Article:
Tommy Hanson was 29 years old. Six years ago, he was one of the game’s brightest young pitching talents. He made his pitching debut with the Atlanta Braves on June 7th, 2009. He won 13 games that season, compiling a 2.89 and finishing 3rd in NL Rookie of The Year. He won 45 games during his first four seasons before shoulder injuries struck him down. He hadn’t appeared in a Major League game since 2013. He was pitching for the San Francisco Giants in the minors this past season. Late Monday night, NBC Sports confirmed via an MLB source that Hanson had passed away after catastrophic organ failure.
On Sunday, Hanson went into the hospital after experiencing trouble breathing. Earlier Monday evening, Hanson fell into a coma. A variety of tests were run but to no avail. There were no prior events that could have prepared his family or his friends for this kind of situation. According to all sources available, Hanson didn’t have any previous serious issues other than getting his shoulder 100 percent and getting back to the Majors. This is worse than tragic. This is unfair.
Any time an innocent 29 year old dies, it’s a sad story. Everybody should reach 30. Everyone should get that chance. Hanson didn’t do drugs. He didn’t drive drunk or hurt anyone. He was a baseball player. He was a guy who didn’t give up when the league told him he couldn’t make a comeback. The Braves traded him to LA for current Cardinals pitcher Jordan Walden. Hanson spent an injury plague 2013 season with the Los Angeles Angels before pitching minor league ball for the Texas Rangers, Chicago White Sox, and the Giants the past two seasons.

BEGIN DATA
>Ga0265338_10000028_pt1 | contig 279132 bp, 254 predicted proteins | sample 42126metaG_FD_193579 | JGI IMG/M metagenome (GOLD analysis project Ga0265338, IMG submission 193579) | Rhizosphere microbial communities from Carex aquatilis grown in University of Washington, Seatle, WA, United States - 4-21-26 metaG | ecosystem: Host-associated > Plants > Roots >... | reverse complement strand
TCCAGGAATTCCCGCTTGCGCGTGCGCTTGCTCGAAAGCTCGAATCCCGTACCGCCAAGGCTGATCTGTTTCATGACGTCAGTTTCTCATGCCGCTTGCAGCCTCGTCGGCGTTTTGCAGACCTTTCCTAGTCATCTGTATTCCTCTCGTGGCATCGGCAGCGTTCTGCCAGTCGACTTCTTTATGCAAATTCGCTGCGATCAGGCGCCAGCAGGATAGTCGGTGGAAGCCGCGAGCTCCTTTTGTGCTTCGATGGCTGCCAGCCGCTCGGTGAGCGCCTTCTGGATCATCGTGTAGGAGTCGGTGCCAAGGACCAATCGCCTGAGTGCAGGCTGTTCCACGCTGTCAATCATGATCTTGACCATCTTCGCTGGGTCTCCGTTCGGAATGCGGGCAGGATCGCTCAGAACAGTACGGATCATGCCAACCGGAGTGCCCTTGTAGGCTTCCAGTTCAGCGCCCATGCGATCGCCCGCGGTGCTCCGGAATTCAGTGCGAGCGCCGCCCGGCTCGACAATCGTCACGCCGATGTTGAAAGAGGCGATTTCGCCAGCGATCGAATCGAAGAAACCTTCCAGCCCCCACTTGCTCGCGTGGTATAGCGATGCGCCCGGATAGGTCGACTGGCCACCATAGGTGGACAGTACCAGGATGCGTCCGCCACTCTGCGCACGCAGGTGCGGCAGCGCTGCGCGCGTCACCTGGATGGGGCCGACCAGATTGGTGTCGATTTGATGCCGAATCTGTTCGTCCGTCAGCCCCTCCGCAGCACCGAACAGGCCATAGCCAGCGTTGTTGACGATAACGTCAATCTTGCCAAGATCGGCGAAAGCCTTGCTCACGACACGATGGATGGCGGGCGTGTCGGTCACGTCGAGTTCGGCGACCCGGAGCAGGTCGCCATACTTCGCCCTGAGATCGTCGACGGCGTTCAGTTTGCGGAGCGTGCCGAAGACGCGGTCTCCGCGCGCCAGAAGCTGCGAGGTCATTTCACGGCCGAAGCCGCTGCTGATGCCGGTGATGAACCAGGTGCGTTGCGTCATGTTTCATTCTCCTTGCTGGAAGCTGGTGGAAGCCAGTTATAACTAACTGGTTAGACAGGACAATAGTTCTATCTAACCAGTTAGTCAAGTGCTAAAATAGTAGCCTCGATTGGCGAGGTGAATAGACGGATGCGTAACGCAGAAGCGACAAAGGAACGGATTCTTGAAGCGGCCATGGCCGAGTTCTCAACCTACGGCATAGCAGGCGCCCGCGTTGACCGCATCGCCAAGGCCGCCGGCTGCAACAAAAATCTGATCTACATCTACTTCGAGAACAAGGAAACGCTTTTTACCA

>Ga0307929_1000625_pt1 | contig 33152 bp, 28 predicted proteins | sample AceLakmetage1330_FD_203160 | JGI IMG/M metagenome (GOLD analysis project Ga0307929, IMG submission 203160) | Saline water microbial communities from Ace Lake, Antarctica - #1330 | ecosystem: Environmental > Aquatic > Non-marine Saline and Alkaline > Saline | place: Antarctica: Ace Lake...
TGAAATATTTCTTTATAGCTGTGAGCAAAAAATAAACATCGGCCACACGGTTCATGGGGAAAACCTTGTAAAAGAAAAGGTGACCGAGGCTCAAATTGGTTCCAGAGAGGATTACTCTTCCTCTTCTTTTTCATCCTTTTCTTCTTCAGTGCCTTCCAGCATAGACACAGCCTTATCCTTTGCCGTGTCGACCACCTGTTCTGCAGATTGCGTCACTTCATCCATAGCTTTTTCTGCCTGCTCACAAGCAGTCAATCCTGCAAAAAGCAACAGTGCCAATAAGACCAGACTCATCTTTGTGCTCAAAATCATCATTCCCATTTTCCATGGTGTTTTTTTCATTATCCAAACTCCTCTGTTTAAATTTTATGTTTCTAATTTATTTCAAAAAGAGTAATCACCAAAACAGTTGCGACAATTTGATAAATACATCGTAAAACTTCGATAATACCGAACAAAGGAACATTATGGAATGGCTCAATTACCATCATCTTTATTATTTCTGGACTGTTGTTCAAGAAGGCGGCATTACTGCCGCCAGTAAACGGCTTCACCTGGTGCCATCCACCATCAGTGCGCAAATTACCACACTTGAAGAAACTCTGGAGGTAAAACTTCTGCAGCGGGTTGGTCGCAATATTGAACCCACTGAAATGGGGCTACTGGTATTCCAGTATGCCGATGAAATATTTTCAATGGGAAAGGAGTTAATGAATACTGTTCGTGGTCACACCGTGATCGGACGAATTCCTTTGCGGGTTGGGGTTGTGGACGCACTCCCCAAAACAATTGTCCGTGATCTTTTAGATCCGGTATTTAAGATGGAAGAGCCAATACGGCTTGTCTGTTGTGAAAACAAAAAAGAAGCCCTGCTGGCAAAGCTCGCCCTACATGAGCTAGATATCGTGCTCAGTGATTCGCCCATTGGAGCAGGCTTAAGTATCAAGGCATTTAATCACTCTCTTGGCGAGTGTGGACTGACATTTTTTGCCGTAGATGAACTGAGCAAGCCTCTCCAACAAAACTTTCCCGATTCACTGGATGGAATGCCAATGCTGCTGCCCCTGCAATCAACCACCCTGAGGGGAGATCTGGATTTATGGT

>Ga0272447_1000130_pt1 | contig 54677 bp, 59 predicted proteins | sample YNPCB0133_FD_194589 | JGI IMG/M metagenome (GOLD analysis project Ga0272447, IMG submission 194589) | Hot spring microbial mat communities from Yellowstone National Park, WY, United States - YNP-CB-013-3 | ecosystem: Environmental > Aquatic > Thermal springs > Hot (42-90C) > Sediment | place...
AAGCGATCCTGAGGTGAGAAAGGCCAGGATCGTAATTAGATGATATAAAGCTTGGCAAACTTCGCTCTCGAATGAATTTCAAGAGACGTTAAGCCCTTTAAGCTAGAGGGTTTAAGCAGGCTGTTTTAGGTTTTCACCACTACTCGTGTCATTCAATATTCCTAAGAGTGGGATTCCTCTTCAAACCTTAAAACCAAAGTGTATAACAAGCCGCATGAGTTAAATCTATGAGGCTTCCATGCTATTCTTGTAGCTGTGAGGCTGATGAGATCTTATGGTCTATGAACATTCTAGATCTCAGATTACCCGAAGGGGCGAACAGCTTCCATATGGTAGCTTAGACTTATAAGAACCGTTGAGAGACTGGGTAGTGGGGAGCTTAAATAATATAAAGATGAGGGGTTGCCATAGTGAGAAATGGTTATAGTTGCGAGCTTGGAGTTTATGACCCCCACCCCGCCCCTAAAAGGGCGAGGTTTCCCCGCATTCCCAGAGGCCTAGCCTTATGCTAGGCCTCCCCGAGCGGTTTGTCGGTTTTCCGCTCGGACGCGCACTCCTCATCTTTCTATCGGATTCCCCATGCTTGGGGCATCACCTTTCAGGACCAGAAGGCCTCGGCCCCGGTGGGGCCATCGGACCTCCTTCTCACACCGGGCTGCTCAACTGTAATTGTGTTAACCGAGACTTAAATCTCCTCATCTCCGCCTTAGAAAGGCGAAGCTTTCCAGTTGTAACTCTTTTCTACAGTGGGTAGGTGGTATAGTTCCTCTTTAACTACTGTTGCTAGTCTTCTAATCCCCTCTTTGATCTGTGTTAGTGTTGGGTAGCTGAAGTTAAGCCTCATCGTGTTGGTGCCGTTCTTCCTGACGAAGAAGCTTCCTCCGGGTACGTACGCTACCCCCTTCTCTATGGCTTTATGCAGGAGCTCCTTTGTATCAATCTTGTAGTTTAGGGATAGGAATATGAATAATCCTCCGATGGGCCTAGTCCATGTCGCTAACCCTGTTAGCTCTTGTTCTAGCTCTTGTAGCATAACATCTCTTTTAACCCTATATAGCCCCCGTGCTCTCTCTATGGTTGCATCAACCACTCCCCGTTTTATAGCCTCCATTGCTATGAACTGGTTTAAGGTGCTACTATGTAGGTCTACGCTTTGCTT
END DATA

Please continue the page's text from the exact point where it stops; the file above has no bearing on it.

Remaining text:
In 2014, debuting with the Charlotte Knights, Hanson talked about having two weeks in between jobs after the Rangers released him where he was throwing baseballs against a fence and with his wife rolling the ball back to him. All he could think about was getting back to the big show.
That’s life. It can be so simple minded and goal driven at one moment and then it can be gone. For Tommy Hanson, it all started at Redlands East Valley High School in California. After moving there from Tulsa, Oklahoma, Hanson started his career. He was drafted in the 22nd round in 2005. He would be the #2 prospect in the Baseball Prospectus. After it all fell apart, Hanson never stopped pitching.
If we can learn anything from Hanson’s passing, it is make every moment count. There’s a clock on your life and we never know when it’s going out. You can be healthy as ever at one moment and then gone. It’s a privilege and not a right. It’s also not fair. It doesn’t matter if you know him or not. It doesn’t matter what his views were. It doesn’t matter. He’s gone and it’s sad.
Rest in peace, Tommy Hanson. Gone too soon.